Many people grow holly so that they can use sprigs of it in their holiday décor. But keep an eye out for any "bad berries," invasive imposters that might be lurking in your landscape.
Several other plants that produce red berries have become serious pests in Florida, including Brazilian pepper, nandina, coral ardisia, asparagus fern, and Surinam cherry. All of these are non-native invasive species, which means they spread into natural areas, crowd out native plants, and disrupt habitats.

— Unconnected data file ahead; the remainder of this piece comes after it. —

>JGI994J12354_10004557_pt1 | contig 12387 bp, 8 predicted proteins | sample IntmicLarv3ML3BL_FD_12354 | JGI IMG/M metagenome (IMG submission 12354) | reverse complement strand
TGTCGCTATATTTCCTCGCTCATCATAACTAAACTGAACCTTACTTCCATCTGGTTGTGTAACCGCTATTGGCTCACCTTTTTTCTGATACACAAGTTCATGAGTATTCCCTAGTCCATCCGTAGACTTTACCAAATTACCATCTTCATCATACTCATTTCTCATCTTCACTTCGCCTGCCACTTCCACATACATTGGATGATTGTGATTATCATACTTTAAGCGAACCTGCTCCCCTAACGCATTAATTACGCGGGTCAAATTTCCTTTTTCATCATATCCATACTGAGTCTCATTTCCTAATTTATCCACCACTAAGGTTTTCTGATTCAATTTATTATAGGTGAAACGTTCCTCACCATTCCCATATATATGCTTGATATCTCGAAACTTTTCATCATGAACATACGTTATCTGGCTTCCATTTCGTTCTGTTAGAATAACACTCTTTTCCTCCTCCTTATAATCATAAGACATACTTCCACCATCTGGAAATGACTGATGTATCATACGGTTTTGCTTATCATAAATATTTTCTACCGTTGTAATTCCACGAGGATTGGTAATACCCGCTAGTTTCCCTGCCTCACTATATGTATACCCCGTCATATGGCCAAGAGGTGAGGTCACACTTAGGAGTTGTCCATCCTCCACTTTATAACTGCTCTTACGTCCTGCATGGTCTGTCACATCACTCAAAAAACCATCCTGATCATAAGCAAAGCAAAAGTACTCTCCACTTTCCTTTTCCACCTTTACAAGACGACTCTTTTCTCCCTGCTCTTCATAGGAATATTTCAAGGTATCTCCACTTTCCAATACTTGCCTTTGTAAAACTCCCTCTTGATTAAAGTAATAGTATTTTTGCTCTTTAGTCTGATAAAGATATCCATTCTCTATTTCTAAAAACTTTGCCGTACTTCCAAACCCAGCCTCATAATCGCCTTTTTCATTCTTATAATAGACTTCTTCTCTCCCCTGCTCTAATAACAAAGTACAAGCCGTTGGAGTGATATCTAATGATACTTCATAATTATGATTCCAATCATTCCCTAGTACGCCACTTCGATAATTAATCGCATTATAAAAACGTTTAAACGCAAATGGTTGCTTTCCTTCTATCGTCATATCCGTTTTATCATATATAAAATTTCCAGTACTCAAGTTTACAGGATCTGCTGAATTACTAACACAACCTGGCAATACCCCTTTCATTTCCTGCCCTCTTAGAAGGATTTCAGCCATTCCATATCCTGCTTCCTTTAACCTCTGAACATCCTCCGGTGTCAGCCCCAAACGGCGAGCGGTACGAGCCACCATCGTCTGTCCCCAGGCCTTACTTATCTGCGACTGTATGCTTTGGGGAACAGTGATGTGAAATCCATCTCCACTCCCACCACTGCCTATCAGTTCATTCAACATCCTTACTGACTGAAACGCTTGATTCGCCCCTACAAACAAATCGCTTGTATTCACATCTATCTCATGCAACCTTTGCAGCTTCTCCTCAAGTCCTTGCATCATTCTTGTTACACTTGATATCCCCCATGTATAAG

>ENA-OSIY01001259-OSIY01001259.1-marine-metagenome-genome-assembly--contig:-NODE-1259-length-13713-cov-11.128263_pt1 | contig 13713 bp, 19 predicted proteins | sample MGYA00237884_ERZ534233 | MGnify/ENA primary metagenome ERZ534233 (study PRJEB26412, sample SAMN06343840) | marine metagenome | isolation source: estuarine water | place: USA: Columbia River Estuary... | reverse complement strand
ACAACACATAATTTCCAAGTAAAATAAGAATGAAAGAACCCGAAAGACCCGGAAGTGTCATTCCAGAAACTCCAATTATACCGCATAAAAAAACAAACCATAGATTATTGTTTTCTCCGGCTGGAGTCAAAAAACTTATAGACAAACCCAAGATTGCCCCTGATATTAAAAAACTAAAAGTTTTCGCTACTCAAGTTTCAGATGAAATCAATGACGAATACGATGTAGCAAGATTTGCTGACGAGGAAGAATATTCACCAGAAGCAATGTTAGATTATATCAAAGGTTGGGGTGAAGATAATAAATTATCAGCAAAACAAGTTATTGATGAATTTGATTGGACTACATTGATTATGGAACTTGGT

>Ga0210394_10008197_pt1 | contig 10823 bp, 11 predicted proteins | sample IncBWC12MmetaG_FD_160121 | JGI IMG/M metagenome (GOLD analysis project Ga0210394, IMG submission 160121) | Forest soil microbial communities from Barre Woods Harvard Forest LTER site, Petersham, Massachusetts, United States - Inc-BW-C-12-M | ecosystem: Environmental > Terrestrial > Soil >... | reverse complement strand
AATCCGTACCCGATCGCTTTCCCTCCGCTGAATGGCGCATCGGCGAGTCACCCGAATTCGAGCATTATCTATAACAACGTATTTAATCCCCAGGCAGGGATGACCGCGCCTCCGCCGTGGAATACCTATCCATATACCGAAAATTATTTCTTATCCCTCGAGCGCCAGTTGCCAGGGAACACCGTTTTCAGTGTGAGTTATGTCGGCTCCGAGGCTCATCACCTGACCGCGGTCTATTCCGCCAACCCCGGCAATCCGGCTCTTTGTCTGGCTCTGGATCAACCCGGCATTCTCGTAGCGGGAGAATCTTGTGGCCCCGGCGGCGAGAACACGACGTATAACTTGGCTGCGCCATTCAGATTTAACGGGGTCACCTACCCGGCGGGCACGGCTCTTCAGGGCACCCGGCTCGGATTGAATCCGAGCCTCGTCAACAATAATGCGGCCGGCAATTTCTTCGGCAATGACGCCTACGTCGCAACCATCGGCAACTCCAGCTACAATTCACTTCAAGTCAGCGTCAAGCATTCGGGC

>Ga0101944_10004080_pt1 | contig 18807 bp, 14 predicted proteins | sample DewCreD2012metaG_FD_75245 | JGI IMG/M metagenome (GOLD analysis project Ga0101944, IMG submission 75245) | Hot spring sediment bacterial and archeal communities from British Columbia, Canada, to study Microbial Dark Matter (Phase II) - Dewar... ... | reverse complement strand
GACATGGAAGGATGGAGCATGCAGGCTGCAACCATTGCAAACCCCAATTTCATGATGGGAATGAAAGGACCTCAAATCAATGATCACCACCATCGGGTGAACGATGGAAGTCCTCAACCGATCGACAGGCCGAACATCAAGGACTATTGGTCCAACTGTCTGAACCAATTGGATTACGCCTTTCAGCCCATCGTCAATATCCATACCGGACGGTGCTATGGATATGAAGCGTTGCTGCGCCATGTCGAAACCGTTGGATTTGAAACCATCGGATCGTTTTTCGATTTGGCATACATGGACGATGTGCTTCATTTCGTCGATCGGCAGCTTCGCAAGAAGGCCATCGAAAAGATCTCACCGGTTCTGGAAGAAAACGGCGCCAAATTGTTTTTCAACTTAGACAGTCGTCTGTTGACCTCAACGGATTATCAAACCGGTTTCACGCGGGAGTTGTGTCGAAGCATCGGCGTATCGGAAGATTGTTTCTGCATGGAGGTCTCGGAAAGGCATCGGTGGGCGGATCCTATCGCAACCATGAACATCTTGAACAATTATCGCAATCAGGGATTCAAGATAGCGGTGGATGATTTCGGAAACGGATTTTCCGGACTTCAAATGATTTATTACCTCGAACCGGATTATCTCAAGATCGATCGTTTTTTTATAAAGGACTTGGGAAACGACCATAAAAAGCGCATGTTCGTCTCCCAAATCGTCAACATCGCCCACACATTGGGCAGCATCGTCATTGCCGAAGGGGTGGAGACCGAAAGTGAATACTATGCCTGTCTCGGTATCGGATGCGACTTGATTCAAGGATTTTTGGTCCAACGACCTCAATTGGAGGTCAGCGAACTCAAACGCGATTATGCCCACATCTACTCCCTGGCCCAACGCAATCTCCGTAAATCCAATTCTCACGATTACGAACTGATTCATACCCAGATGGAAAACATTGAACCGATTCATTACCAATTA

Brazilian pepper, nandina, and coral ardisia all pose especially serious challenges for public land managers, since large-scale eradication efforts are time-consuming and costly.
You can help be part of the solution by removing any invasive plants you might find growing in your landscape. If you need help identifying an unknown plant, your county Extension office can help.
Luckily, there are three hollies native to Florida: American, Yaupon, and Dahoon, as well as a hybrid of American and Dahoon, called East Palatka holly. All produce the shiny green leaves and red berries we associate with "Christmas holly."